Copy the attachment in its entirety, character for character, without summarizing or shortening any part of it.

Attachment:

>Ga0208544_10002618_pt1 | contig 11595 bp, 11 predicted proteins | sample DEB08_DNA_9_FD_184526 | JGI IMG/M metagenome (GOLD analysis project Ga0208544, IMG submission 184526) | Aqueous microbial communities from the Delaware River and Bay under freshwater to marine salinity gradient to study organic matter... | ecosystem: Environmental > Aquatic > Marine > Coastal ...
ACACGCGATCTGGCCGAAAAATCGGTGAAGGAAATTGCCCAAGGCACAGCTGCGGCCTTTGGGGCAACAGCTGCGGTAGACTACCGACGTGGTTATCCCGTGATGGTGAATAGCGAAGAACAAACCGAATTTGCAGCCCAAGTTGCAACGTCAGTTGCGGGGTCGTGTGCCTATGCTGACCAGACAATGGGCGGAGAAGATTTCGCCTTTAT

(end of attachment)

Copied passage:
>Ga0208544_10002618_pt1 | contig 11595 bp, 11 predicted proteins | sample DEB08_DNA_9_FD_184526 | JGI IMG/M metagenome (GOLD analysis project Ga0208544, IMG submission 184526) | Aqueous microbial communities from the Delaware River and Bay under freshwater to marine salinity gradient to study organic matter... | ecosystem: Environmental > Aquatic > Marine > Coastal ...
ACACGCGATCTGGCCGAAAAATCGGTGAAGGAAATTGCCCAAGGCACAGCTGCGGCCTTTGGGGCAACAGCTGCGGTAGACTACCGACGTGGTTATCCCGTGATGGTGAATAGCGAAGAACAAACCGAATTTGCAGCCCAAGTTGCAACGTCAGTTGCGGGGTCGTGTGCCTATGCTGACCAGACAATGGGCGGAGAAGATTTCGCCTTTAT